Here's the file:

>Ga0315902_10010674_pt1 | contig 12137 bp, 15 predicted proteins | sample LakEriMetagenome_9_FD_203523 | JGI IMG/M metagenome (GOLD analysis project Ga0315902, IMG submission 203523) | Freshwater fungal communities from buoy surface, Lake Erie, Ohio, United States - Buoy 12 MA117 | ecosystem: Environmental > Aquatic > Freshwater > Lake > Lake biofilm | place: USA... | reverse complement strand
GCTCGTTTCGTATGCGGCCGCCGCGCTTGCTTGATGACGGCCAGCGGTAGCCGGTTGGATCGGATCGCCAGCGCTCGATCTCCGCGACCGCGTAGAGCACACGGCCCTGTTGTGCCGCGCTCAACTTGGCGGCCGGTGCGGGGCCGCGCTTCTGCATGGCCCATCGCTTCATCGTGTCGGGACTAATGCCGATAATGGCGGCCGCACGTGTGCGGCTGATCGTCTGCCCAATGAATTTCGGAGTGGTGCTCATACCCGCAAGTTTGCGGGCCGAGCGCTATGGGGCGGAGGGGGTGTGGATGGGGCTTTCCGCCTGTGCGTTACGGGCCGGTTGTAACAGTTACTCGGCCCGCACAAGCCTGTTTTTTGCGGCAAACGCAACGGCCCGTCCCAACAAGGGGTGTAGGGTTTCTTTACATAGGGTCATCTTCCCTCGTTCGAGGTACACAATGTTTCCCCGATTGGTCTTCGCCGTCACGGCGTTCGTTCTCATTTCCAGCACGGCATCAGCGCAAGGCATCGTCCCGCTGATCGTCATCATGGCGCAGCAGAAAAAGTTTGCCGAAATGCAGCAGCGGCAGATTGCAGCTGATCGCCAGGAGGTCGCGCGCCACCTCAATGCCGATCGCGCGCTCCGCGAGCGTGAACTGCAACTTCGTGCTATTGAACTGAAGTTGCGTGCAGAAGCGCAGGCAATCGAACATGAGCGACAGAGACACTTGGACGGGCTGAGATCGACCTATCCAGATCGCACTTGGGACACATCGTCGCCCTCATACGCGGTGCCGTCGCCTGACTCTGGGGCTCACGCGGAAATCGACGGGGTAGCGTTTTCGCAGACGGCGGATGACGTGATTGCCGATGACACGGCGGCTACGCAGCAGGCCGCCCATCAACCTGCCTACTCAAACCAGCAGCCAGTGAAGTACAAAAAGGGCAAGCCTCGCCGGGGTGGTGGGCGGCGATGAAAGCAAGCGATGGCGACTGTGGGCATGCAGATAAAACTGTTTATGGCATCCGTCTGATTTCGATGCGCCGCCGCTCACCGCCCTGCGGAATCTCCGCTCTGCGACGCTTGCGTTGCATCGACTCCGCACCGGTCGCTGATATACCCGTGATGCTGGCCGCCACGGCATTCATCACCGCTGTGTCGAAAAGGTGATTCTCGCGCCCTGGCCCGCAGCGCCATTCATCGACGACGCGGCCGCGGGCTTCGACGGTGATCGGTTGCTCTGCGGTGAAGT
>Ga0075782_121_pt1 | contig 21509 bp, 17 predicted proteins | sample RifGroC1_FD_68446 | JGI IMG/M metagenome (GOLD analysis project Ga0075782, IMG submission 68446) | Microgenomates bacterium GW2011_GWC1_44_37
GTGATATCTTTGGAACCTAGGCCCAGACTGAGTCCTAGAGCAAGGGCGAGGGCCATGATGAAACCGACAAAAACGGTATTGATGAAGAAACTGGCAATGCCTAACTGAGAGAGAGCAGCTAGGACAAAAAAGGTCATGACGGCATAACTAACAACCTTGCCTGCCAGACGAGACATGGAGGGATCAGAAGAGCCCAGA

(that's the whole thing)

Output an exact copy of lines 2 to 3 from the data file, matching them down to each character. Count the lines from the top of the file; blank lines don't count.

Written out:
GCTCGTTTCGTATGCGGCCGCCGCGCTTGCTTGATGACGGCCAGCGGTAGCCGGTTGGATCGGATCGCCAGCGCTCGATCTCCGCGACCGCGTAGAGCACACGGCCCTGTTGTGCCGCGCTCAACTTGGCGGCCGGTGCGGGGCCGCGCTTCTGCATGGCCCATCGCTTCATCGTGTCGGGACTAATGCCGATAATGGCGGCCGCACGTGTGCGGCTGATCGTCTGCCCAATGAATTTCGGAGTGGTGCTCATACCCGCAAGTTTGCGGGCCGAGCGCTATGGGGCGGAGGGGGTGTGGATGGGGCTTTCCGCCTGTGCGTTACGGGCCGGTTGTAACAGTTACTCGGCCCGCACAAGCCTGTTTTTTGCGGCAAACGCAACGGCCCGTCCCAACAAGGGGTGTAGGGTTTCTTTACATAGGGTCATCTTCCCTCGTTCGAGGTACACAATGTTTCCCCGATTGGTCTTCGCCGTCACGGCGTTCGTTCTCATTTCCAGCACGGCATCAGCGCAAGGCATCGTCCCGCTGATCGTCATCATGGCGCAGCAGAAAAAGTTTGCCGAAATGCAGCAGCGGCAGATTGCAGCTGATCGCCAGGAGGTCGCGCGCCACCTCAATGCCGATCGCGCGCTCCGCGAGCGTGAACTGCAACTTCGTGCTATTGAACTGAAGTTGCGTGCAGAAGCGCAGGCAATCGAACATGAGCGACAGAGACACTTGGACGGGCTGAGATCGACCTATCCAGATCGCACTTGGGACACATCGTCGCCCTCATACGCGGTGCCGTCGCCTGACTCTGGGGCTCACGCGGAAATCGACGGGGTAGCGTTTTCGCAGACGGCGGATGACGTGATTGCCGATGACACGGCGGCTACGCAGCAGGCCGCCCATCAACCTGCCTACTCAAACCAGCAGCCAGTGAAGTACAAAAAGGGCAAGCCTCGCCGGGGTGGTGGGCGGCGATGAAAGCAAGCGATGGCGACTGTGGGCATGCAGATAAAACTGTTTATGGCATCCGTCTGATTTCGATGCGCCGCCGCTCACCGCCCTGCGGAATCTCCGCTCTGCGACGCTTGCGTTGCATCGACTCCGCACCGGTCGCTGATATACCCGTGATGCTGGCCGCCACGGCATTCATCACCGCTGTGTCGAAAAGGTGATTCTCGCGCCCTGGCCCGCAGCGCCATTCATCGACGACGCGGCCGCGGGCTTCGACGGTGATCGGTTGCTCTGCGGTGAAGT
>Ga0075782_121_pt1 | contig 21509 bp, 17 predicted proteins | sample RifGroC1_FD_68446 | JGI IMG/M metagenome (GOLD analysis project Ga0075782, IMG submission 68446) | Microgenomates bacterium GW2011_GWC1_44_37